Of all the things to look at in 3-D—which is a stupid technology and a waste of plastic and somehow, I feel, an insult to those of us who wear real glasses, but I will tolerate it because I must—outer space is one of the prettiest and least pointless. The opening scenes of Battle for Terra 3-D, in which the camera floats serenely in the starry vacuum, through weird astral tunnels and past immense clouds of hot pink space gas, are gorgeous on the big screen. But then, unfortch, the movie starts.
There are these aliens, see, that look kind of like Snorks and kind of like E.T. but with gross flesh ponytails and lemur eyes. They live in rustic hippie peace on a planet of amphibious hummingbirds and giant flying whales (favorite character), where technology is taboo: "Inventions not approved by the elders are against our teachings." Feisty teenage Mala (Evan Rachel Wood) fancies herself an inventress, and whips up clandestine little telescopes and things in her home laboratory (surely that's illegal, right, elders? Hellooo?). The creatures of Terra have never known war. This is supposed to make you feel emotional a little bit.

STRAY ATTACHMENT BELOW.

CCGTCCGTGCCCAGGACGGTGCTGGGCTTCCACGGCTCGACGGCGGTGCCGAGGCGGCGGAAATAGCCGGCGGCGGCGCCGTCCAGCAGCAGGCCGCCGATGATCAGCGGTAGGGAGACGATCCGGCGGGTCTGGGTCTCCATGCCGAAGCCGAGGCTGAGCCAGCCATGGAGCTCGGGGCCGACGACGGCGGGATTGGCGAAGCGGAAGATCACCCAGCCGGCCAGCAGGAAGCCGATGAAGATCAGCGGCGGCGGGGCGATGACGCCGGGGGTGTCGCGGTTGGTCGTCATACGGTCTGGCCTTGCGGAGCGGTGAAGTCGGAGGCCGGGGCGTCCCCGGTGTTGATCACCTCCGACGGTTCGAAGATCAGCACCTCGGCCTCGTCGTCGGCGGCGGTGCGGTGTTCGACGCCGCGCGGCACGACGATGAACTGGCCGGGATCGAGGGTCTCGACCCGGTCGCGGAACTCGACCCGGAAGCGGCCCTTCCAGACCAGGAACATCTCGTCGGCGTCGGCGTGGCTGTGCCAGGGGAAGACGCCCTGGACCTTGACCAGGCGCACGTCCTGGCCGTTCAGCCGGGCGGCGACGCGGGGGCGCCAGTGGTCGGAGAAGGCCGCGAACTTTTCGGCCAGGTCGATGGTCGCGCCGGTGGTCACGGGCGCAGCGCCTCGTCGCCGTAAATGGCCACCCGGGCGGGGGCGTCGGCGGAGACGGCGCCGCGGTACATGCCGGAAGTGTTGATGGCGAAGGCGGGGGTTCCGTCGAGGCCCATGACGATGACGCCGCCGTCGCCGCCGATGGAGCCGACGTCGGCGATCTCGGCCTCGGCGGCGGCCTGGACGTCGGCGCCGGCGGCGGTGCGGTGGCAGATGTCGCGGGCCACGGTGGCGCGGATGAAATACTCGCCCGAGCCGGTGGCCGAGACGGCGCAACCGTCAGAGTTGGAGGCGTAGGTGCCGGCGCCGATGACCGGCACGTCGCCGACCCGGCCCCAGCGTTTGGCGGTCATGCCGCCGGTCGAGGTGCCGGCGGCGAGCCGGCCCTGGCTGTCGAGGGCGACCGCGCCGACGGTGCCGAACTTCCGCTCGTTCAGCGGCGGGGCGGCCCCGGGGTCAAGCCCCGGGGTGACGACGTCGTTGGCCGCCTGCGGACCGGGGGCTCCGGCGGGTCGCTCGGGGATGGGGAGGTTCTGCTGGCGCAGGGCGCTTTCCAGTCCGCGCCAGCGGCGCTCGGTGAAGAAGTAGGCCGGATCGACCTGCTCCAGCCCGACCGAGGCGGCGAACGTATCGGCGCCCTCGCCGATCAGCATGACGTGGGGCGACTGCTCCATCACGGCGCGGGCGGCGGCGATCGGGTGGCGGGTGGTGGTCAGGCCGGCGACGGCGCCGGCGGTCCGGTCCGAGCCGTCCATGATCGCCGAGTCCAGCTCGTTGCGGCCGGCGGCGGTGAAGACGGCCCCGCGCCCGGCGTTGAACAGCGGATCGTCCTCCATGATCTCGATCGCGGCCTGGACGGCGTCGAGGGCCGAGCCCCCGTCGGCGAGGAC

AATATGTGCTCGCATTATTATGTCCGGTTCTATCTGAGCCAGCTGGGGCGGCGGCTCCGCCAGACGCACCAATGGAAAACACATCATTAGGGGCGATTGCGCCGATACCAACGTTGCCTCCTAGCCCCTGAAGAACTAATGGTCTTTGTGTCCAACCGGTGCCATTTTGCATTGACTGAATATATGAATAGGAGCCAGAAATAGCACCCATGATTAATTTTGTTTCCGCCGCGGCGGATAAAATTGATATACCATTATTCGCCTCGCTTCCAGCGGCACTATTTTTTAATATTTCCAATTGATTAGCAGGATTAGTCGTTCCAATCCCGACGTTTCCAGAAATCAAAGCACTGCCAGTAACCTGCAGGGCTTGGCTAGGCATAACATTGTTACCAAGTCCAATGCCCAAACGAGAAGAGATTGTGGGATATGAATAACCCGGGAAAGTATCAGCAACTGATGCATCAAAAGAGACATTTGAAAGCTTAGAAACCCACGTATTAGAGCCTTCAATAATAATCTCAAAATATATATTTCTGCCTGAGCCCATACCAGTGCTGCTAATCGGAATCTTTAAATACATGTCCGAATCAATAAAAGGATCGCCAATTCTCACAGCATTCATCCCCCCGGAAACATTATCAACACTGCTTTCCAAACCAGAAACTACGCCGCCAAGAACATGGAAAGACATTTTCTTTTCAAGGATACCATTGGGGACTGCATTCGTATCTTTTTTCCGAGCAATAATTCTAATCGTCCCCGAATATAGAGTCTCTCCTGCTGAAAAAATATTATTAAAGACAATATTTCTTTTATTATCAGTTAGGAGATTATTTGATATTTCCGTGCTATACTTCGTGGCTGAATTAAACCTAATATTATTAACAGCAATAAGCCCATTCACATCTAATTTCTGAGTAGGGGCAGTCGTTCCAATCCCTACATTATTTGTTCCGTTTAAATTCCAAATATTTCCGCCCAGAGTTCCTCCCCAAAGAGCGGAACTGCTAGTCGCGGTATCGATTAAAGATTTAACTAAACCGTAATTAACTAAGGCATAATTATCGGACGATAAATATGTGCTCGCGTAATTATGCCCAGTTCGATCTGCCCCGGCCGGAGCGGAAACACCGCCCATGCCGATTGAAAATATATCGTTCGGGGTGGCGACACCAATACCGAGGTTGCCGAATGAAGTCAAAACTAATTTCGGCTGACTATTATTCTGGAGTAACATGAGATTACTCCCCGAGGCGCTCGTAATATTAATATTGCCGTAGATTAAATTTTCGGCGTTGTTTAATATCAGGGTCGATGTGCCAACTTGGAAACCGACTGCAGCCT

Then, one day, a big, creepy metal thing blocks out the sun. And gueeeeeess who's coming to fuck you up, space hippies? Duh! It's humans! Humans, you see, exhausted the earth—a novel premise!—and then also blew up Mars and Venus in a big war between space colonies. They've been traveling through the stars for generations looking for a new place to kick it. And Terra is it.
The humans are led by an evil general (who looks exactly like a caricature of George W. Bush and says things like, "We are human, they are alien... Us or them") and a wise and pragmatic black president ("We need time to explore, to think"). When a lone soldier (and his robot-crab-dog, voiced by a slumming-it David Cross) crashes on Terra and is rescued by Mala—OH, I JUST MADE AN OXYGEN-GENERATING MACHINE OUT OF THESE TERRA-COTTA JARS AND THIS FERN AND THIS SPACE BURLAP—the two learn a few lessons about cross-cultural understanding and space feelings and martyrdom. Blah blah blah.
The Battle for Terra 3-D is basically a movie intended to teach children what destructive pieces of shit they are. Which would be fine—humans do suck, it's true—but it's also no fun at all. And you kind of just wish they'd all blow up already. Because in space—empty space—nobody ever says, "Lock and load, people. It's crunch time."